1. Not finding help here? Sign up for a free 30min tutor trial with Chegg Tutors
    Dismiss Notice
Dismiss Notice
Join Physics Forums Today!
The friendliest, high quality science and math community on the planet! Everyone who loves science is here!

Jumping off a snow pile

  1. Dec 19, 2015 #1
    1. The problem statement, all variables and given/known data
    The diagram shows a kid jumping off a snow pile into the grown that is also covered with snow. So the kid is jumping up and then lands on the ground.
    https://scontent-arn2-1.xx.fbcdn.net/hphotos-xpf1/v/t34.0-12/12380374_1234806623215387_1066477107_n.jpg?oh=fe84392440a1ddbf0eebf557109d56ec&oe=5677CAA8
    The question is: how tall is the snow pile if the ground is 0 m?
    2. Relevant equations

    S=v0t + (at^2)/2

    3. The attempt at a solution
    I am thinking that the kid is at its highest point when the velocity is zero and t=0.4. It takes 0.4 seconds up and also 0.4 seconds down to the level where the snow pile was at. so the snow piles height is from 0.8 seconds to 1,2 seconds. 1.2-0.8=0.4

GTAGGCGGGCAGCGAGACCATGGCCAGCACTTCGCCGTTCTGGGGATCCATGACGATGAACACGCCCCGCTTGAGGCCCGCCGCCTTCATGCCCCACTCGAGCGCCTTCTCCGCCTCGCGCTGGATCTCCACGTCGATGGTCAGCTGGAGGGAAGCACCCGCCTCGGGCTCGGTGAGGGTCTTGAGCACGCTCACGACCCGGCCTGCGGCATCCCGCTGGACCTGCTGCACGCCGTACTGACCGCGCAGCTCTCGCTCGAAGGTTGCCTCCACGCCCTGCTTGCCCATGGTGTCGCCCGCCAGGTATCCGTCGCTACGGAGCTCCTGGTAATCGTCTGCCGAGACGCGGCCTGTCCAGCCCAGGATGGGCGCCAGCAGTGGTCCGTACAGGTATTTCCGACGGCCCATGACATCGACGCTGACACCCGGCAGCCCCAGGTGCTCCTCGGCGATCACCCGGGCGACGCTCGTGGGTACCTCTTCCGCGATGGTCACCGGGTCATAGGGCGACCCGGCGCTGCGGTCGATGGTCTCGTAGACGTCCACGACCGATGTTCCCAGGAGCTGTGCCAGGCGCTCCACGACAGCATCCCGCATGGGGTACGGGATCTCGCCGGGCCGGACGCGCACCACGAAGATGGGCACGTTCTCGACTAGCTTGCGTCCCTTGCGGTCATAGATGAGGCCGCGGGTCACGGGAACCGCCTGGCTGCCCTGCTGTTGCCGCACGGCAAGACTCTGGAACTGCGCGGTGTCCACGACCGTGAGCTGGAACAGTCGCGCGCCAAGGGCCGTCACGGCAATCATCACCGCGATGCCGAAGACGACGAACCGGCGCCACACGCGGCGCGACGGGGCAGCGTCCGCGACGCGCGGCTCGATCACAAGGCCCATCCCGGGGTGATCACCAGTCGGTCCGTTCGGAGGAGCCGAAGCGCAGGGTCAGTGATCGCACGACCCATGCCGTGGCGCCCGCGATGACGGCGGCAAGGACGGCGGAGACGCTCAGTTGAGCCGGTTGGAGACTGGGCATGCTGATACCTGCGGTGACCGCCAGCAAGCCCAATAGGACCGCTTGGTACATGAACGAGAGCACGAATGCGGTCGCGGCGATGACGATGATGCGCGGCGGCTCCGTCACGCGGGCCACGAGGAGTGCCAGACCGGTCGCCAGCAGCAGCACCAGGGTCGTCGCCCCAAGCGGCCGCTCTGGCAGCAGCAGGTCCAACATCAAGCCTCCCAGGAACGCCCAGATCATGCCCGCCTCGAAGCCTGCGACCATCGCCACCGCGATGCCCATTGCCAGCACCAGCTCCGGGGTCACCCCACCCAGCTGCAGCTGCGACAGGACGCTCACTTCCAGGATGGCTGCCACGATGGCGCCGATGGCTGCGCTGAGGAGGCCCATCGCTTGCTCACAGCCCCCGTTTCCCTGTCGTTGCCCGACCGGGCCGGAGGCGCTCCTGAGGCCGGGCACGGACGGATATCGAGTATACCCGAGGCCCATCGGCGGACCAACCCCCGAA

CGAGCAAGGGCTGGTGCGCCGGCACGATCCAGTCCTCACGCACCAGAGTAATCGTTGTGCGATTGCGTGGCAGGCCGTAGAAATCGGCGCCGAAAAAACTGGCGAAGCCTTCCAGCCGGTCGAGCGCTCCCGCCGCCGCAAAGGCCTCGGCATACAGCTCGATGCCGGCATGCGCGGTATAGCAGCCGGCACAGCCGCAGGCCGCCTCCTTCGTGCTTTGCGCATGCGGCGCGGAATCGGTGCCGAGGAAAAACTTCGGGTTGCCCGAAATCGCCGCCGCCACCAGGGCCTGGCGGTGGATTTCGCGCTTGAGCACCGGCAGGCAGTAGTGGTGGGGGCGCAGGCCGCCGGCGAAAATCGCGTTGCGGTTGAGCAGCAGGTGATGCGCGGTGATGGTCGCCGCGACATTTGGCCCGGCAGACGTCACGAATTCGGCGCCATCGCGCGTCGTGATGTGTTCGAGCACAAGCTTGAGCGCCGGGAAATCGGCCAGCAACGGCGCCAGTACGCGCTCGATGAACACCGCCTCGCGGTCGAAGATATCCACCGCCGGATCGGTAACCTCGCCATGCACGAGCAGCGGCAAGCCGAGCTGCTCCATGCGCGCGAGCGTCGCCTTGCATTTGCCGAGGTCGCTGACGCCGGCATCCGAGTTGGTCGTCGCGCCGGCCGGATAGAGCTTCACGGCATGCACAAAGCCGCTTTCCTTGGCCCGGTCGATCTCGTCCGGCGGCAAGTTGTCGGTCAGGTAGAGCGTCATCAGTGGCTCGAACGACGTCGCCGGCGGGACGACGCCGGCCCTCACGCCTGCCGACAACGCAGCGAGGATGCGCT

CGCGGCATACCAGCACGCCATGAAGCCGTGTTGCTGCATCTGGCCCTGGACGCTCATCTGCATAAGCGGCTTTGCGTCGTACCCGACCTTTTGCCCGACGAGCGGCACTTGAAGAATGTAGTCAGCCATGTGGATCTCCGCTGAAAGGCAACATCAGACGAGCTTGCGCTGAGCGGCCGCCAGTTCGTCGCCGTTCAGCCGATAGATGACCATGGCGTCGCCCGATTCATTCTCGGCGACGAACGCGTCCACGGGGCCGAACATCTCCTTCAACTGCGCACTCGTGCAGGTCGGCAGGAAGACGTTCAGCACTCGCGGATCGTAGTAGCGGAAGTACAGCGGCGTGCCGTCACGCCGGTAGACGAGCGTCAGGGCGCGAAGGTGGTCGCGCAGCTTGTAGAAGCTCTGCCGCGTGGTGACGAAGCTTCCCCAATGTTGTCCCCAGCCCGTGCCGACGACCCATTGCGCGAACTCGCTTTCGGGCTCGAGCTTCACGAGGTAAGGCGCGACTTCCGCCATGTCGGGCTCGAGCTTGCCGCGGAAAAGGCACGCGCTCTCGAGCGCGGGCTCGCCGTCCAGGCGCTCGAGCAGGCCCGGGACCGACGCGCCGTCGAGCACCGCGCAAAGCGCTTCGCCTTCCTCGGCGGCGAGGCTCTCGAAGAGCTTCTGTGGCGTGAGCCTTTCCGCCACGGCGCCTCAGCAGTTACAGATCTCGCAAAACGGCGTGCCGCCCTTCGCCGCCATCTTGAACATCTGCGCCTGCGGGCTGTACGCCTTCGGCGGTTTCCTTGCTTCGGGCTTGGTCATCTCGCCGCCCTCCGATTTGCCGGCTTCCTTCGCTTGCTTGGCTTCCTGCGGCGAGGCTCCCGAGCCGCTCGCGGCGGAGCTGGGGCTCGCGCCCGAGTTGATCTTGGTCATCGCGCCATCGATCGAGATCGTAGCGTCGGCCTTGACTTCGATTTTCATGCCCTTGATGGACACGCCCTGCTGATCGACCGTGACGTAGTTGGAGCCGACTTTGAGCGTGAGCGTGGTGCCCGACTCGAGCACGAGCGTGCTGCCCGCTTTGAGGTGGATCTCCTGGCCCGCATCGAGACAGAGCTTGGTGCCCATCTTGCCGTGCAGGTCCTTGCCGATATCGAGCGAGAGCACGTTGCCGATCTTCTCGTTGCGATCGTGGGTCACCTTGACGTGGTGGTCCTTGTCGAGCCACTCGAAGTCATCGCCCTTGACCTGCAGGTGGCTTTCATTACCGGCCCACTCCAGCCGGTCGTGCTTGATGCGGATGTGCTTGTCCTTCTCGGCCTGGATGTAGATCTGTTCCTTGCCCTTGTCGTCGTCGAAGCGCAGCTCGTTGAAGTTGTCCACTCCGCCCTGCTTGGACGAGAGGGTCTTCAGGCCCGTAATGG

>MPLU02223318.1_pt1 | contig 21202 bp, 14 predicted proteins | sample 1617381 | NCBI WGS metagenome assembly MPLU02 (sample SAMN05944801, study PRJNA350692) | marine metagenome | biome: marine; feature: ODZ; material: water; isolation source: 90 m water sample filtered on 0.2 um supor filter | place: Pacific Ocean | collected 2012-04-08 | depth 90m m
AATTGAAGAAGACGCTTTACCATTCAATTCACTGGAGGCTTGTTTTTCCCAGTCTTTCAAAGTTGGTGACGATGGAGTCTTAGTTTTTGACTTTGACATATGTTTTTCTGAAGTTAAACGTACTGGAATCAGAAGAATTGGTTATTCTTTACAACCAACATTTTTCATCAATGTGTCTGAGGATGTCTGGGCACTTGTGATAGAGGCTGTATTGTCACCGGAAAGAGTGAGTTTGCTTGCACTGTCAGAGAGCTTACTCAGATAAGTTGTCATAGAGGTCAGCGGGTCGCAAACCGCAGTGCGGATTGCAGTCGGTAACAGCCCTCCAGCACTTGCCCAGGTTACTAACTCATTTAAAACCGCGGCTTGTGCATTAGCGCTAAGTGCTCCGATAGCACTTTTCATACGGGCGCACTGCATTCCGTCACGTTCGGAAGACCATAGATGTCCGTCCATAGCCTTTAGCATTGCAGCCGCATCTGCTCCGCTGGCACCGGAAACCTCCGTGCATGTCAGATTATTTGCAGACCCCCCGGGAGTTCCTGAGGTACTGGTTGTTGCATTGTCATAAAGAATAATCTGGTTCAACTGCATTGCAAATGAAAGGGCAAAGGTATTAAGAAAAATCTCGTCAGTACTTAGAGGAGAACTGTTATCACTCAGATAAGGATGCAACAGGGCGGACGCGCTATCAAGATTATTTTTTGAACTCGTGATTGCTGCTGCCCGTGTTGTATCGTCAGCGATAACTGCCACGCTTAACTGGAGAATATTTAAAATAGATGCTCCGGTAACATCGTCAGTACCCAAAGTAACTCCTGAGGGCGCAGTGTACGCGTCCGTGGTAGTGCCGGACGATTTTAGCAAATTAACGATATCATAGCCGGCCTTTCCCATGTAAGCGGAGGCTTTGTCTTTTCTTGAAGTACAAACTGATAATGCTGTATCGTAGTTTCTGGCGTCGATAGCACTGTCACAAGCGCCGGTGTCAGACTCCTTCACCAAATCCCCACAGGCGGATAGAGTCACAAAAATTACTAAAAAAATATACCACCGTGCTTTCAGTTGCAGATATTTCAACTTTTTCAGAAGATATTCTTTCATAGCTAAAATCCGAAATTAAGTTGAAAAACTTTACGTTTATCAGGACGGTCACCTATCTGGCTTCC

s= -4*0.4 + (9.82 * 0,4^2)/2 = - 0,8144

    What went wrong in my assumptions or solution?

    upload_2015-12-19_14-42-36.png
     
  2. jcsd
  3. Dec 19, 2015 #2

    NascentOxygen

    User Avatar

    Staff: Mentor

    If it's headed downwards, you are denoting this as a negative velocity, so g in your equation will likewise be negative.
     
  4. Dec 19, 2015 #3

    gneill

    User Avatar

    Staff: Mentor

    Also, when the velocity is at its most negative point, that's when the kid reaches the top of the layer of snow that's on the ground, not the ground itself. Ponder the finish of the velocity vs time graph.
     
Know someone interested in this topic? Share this thread via Reddit, Google+, Twitter, or Facebook

Have something to add?
Draft saved Draft deleted



Similar Discussions: Jumping off a snow pile
  1. Jumping off a building (Replies: 6)

  2. Jumping off a boulder (Replies: 15)

Loading...